Morbidity is a potentially important independent predictor or confounder in observational studies evaluating health outcomes.1–6 Administrative datasets, including pharmacy records and diagnosis codes, have become common sources of information regarding morbidity. A variety of summary morbidity measures or scores have been developed on the basis of these data sources.7–11 Studies have shown that higher morbidity scores are associated with poorer outcomes, including increased mortality,3,7,10–12 higher rates of inpatient admissions,10,11,13 and greater risk of long-term care admissions.3
Many of the methods developed to measure morbidity7,8 incorporate diagnoses for chronic and/or episodic conditions into a simple or weighted count of conditions. Typically, these codes are captured for a discrete period of time around an index event, for example 6 months or 1 year. More recently, studies have used longitudinally measured morbidity as a predictor of subsequent health outcomes.14–16 History of comorbid disease—for example slow, steady accumulation of conditions versus a catastrophic event—may influence some outcomes more than a simple count at a point in time. Wang et al14 investigated longitudinal morbidity measurement using the Romano adaptation of the Charlson weighted morbidity score17 to incorporate diagnoses assigned from 1991 to 1999 in a fee-for-service Medicare population. The authors developed 11 different approaches to incorporate morbidity and determined that a combination of baseline morbidity and the prior year’s rolling morbidity performed the best in predicting survival. They recommended further research in different study populations to determine whether longitudinal measures more accurately predict outcomes other than survival.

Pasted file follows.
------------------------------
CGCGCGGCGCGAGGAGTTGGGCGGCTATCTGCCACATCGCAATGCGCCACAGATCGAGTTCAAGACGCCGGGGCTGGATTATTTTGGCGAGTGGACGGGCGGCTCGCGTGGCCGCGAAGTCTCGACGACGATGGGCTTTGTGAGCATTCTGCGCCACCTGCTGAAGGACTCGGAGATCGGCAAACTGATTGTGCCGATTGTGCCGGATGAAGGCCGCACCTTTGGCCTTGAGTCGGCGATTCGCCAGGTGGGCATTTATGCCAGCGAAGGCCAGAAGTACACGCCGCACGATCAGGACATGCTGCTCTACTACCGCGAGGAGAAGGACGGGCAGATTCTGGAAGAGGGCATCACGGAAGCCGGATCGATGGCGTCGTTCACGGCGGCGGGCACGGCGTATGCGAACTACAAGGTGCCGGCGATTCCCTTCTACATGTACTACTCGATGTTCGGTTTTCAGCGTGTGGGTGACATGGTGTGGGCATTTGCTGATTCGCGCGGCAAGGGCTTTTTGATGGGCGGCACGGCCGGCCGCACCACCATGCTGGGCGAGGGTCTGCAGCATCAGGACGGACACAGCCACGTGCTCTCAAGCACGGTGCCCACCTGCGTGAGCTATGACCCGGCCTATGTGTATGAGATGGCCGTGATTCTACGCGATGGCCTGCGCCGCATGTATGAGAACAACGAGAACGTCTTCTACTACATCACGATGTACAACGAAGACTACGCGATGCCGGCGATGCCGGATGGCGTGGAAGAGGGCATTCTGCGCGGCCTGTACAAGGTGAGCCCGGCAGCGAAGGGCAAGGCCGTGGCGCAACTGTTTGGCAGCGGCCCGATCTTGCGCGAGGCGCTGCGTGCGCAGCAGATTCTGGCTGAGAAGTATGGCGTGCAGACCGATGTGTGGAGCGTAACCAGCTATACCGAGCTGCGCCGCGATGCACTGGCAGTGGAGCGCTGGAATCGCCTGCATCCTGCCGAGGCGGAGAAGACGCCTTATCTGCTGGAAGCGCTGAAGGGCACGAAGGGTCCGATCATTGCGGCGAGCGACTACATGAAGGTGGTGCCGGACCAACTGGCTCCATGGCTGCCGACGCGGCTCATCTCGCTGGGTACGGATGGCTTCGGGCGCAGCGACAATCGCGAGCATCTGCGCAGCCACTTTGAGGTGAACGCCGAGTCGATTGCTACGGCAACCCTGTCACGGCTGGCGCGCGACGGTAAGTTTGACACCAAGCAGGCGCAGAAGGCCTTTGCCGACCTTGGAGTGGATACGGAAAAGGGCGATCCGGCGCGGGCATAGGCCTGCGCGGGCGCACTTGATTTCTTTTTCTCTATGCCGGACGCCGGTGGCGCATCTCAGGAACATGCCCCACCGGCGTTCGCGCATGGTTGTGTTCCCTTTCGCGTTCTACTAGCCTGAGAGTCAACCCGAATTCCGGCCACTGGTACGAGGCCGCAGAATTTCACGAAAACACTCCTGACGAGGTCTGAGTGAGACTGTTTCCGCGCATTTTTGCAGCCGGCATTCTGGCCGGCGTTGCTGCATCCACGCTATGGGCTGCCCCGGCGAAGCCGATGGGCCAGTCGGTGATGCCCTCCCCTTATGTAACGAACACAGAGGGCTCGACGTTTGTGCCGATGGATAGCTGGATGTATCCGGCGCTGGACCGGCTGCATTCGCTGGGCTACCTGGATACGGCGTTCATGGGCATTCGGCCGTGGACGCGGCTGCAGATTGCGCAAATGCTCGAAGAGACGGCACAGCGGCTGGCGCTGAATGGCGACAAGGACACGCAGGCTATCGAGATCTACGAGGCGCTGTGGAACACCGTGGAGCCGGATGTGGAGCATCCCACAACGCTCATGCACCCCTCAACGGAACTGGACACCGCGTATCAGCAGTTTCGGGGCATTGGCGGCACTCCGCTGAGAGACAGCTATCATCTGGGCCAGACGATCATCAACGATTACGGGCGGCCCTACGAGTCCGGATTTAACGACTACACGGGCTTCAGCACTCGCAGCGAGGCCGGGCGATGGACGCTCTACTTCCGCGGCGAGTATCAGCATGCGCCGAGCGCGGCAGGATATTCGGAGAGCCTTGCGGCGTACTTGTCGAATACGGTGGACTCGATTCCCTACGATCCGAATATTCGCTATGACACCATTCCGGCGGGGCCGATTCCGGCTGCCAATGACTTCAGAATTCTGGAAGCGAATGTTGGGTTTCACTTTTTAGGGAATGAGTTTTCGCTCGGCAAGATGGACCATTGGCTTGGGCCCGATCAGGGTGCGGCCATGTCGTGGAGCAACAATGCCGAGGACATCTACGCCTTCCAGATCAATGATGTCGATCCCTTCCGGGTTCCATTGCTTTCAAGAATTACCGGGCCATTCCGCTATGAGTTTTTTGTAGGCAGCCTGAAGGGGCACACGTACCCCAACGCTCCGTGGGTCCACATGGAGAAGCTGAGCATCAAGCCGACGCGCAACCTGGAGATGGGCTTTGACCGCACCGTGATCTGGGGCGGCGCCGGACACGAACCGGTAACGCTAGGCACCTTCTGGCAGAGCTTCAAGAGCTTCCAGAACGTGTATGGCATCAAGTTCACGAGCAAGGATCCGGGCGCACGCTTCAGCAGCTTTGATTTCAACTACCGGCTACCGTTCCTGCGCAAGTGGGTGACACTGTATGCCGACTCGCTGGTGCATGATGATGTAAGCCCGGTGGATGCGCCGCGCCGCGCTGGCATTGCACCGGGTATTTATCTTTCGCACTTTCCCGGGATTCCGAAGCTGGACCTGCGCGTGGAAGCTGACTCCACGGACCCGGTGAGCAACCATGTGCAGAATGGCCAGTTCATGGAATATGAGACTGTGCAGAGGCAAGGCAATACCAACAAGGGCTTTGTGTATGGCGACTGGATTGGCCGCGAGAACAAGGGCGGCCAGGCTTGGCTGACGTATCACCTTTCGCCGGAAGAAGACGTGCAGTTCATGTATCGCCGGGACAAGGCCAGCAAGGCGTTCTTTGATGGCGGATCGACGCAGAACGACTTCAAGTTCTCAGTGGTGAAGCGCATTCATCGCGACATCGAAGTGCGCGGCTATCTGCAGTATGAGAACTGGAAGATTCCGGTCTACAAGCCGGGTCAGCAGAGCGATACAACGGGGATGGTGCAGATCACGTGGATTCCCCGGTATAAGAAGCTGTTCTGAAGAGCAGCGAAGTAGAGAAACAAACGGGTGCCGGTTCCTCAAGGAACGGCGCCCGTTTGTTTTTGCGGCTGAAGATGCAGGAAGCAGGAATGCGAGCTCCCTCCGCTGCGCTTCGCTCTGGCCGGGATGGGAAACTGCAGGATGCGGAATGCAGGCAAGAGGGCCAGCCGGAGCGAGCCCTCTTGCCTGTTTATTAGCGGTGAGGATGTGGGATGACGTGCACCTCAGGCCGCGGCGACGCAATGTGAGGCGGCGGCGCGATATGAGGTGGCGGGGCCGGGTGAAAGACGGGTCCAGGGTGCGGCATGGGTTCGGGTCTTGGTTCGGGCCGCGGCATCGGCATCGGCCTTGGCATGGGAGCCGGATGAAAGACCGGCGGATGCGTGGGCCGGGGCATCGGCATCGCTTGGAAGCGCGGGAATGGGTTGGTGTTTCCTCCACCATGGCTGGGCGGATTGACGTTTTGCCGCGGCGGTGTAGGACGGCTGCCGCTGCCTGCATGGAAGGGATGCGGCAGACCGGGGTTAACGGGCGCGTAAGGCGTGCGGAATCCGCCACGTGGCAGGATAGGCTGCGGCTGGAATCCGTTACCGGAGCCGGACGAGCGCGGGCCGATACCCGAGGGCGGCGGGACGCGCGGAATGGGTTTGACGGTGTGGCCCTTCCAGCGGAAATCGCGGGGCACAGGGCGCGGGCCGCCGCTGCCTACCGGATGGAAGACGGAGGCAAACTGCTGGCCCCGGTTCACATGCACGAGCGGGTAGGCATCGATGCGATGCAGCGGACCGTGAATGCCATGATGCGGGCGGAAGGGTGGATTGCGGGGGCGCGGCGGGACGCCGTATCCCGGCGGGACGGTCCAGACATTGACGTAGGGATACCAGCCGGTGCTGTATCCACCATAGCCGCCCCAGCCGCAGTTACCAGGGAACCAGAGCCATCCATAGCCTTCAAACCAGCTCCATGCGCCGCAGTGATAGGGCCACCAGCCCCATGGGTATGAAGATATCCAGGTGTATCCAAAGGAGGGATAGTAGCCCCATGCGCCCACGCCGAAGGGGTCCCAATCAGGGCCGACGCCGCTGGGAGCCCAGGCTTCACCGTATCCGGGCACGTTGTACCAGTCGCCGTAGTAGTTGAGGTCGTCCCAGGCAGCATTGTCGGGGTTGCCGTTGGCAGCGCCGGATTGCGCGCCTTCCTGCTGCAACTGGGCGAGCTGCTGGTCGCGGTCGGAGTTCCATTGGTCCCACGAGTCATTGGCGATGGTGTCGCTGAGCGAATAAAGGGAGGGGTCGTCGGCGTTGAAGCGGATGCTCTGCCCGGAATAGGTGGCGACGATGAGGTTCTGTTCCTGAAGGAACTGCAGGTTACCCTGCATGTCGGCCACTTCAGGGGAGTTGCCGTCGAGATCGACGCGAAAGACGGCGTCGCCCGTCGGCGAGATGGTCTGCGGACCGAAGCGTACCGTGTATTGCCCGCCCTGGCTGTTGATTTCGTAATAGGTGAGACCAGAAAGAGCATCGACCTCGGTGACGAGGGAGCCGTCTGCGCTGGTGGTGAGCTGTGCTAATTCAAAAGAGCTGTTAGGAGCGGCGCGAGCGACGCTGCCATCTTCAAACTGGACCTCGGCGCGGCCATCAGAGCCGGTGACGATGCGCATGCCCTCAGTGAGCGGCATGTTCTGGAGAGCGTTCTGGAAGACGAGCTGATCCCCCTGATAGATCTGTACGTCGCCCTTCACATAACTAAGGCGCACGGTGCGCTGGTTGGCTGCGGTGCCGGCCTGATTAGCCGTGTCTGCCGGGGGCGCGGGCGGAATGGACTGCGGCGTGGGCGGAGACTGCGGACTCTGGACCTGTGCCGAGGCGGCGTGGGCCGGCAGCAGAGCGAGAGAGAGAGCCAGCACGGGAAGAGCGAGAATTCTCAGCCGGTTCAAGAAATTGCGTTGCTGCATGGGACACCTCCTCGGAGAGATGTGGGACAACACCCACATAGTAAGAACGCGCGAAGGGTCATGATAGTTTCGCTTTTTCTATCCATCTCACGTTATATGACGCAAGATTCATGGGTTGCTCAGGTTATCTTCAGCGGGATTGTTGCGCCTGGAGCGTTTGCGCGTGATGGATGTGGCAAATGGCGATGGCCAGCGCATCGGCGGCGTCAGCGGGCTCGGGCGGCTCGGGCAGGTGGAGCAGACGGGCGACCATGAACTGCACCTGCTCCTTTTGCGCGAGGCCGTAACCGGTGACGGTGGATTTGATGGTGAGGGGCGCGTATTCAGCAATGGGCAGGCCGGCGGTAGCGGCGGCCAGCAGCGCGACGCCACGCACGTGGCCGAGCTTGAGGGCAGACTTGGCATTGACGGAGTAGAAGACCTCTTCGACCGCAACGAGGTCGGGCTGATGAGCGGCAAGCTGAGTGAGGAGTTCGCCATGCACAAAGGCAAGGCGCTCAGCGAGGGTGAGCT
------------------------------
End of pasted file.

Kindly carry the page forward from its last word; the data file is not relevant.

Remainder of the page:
The trajectory, or pattern, of repeated, longitudinal morbidity measurements before an index event may more accurately predict outcomes following the index event than do cross-sectional morbidity measures. For example, it is plausible that an individual who gradually incurs new comorbid diseases over many years may use healthcare services differently than an individual who rapidly acquires new comorbid conditions. A growth curve model based on a linear mixed effects model is helpful in examining this pattern of change over time, and it can be used to predict subsequent outcomes.18 In addition to trajectories, different starting and ending morbidity values and rates of morbidity change may be associated with differences in outcomes.
The objectives of this study were to: (1) develop statistical models to represent the trajectory of individual morbidity measures over time before an index event or date; (2) compare the performance of morbidity trajectory versus other summary morbidity measures in predicting a range of health outcomes in a population of patients with multiple complex conditions; and (3) confirm our findings in a larger but similar population.
Study Designs and Populations
The setting for this study was Kaiser Permanente Colorado, an integrated, not-for-profit health system. The data for the model development and analysis were collected as part of a prospective cohort study that aims to assess health outcomes as a function of biopsychosocial factors and continuity of care.19 The primary cohort for this study consisted of members of the health plan who were aged 65 years and older, were enrolled in the health plan for at least a year, had 3 or more of 10 common chronic medical conditions, and responded to a survey assessing factors potentially associated with health outcomes. Morbidity (based on ICD-9-CM diagnosis codes) was assessed for up to 10 years before the time that the baseline survey was conducted (2010–2011). Members meeting the same inclusion criteria who were not surveyed comprised the secondary cohort; their morbidity was assessed between November 1999 and October 2009. Age, sex, race/ethnicity, socioeconomic status, and years of enrollment were derived from administrative data sources based on the electronic medical record. We used the primary cohort for model development, using self-reported and administrative health outcomes. To compare the results using the larger cohort, we were restricted to administrative outcomes.
This investigation was approved by the Kaiser Permanente Colorado institutional review board.
The primary health outcomes for the initial cohort were clinical measures obtained from administrative sources and self-reported health status. The clinical measures included number of physician office visits, inpatient admissions, emergency department (ED) visits, and mortality during the year after baseline survey (or during the year following October 30, 2009 for the secondary cohort). Because many patients (∼75%) had no inpatient admissions or ED visits during the 1 year follow-up period, we dichotomized these outcomes into none or any. General health status was derived from the well-validated RAND 36 questionnaire.
Measure of Morbidity